Until this year, I’d always though that my depression wasn’t really “depression,” but more a product of me being anxious and unhappy in my (static) environment. The theory seemed to hold up pretty well for a couple of years; I’d be at home or at school, crippled by anxiety and general unhappiness, and eventually I’d remember that traveling makes me happy and I’d book a trip. I’d go out into the world, with a friend or by myself, and suddenly everything was better. I met new people, ate new foods, and felt the twisting fist of anxiety that torques my stomach slowly loosening its grip on me.
And then, sometime in early June, 2013, I was bitch-slapped by the reality of my mental health situation, going from totally fine to very not fine over the course of a couple of weeks. I had been studying abroad in England and having the time of my life, and even though that chapter of my life was closing, I still had a lot of amazing stuff to look forward to before I went back to the United States. I had a whole summer full of exciting travel plans; I was going to see Turkey, Israel, Egypt, Morocco and Greece. And I was pretty sure that it was going to be awesome.
Cue the start of all this “awesome.” I got to Israel after an unexpectedly long flight from London and was exhausted. I didn’t really feel like talking to anyone the first night, so I laid low. It was hot. I was tired. There wasn’t air conditioning and I didn’t want to see the sites. I’d wake up early in the morning and totally tackle the day, I thought.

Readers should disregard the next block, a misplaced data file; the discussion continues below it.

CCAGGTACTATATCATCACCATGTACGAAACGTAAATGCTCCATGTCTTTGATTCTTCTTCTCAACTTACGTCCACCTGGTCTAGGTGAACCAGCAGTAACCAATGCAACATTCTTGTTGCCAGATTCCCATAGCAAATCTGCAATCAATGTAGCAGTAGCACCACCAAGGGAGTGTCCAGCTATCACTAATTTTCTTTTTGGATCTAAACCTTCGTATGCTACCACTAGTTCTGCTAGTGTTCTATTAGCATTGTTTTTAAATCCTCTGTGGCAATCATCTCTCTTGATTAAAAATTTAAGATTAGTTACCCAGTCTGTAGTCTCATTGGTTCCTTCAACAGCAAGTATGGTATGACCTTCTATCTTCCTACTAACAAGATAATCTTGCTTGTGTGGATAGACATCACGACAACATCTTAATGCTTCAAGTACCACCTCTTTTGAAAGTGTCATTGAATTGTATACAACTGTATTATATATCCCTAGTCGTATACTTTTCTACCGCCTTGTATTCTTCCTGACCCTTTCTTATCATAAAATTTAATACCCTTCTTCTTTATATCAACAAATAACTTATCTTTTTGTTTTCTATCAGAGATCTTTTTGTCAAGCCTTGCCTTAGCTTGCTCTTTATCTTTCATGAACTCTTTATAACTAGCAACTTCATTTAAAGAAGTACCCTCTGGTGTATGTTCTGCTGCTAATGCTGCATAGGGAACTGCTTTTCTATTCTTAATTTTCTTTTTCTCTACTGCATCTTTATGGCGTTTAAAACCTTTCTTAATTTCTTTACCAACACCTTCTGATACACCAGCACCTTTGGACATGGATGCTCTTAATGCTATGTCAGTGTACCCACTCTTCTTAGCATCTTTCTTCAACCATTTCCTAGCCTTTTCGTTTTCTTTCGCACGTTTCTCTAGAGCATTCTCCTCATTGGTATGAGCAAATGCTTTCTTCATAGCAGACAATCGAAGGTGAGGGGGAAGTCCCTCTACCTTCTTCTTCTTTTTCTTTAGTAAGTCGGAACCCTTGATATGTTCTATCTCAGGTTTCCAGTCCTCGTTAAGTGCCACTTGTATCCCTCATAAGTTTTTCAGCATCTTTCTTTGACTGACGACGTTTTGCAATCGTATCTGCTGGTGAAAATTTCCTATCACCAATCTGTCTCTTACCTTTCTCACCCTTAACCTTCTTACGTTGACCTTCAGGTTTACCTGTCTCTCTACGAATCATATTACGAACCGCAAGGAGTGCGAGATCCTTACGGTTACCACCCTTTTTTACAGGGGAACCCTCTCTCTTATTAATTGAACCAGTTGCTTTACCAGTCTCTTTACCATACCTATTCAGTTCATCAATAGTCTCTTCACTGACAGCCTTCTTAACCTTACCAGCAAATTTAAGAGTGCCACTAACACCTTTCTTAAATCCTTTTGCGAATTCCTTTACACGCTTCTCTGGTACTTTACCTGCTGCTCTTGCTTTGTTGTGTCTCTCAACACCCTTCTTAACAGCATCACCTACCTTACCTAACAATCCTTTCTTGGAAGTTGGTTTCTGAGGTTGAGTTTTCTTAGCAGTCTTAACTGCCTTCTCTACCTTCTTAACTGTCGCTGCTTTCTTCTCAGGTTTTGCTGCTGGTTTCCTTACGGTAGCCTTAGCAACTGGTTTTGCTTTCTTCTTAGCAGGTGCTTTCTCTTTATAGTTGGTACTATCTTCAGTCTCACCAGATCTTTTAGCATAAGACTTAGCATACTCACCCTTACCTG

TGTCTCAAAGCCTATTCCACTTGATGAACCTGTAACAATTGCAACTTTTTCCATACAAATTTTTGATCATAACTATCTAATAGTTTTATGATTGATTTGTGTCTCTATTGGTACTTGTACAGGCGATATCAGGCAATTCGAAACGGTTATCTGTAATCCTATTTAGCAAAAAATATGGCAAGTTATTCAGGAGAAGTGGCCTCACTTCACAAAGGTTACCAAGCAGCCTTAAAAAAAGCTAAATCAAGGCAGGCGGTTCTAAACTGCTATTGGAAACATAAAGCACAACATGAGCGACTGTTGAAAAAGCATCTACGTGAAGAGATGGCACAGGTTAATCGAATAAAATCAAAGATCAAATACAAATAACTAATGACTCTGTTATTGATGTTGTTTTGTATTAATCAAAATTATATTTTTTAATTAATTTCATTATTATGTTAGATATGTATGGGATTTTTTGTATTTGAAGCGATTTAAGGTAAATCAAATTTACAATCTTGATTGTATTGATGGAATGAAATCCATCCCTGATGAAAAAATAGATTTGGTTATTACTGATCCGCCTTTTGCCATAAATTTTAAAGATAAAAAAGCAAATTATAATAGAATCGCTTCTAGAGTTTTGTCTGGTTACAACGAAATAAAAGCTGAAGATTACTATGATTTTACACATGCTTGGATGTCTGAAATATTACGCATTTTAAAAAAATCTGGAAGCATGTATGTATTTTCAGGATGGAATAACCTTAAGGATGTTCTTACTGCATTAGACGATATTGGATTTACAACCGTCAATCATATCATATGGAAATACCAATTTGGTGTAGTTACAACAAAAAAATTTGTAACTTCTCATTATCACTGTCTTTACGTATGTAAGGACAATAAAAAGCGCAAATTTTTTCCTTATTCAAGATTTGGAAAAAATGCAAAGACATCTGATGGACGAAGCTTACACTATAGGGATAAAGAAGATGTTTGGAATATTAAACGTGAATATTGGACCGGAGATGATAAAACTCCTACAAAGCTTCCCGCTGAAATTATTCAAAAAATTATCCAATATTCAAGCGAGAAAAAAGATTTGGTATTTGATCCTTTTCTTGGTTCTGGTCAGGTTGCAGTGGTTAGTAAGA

And then I woke up and never, ever wanted to get out of bed ever again.
It would pass, I told myself. I’d bounce back; I just needed a few days rest. Leaving England, my new home, to throw myself back out into the world was a difficult adjustment. I had set out two weeks in Israel, a country of people who share my heritage. I wanted to explore! Meet people! Connect! I didn’t want to lie in bed watching flies crawl up the wall all day. I wanted to get out of the hostel, go see the sights, taste the tastes and smell the smells.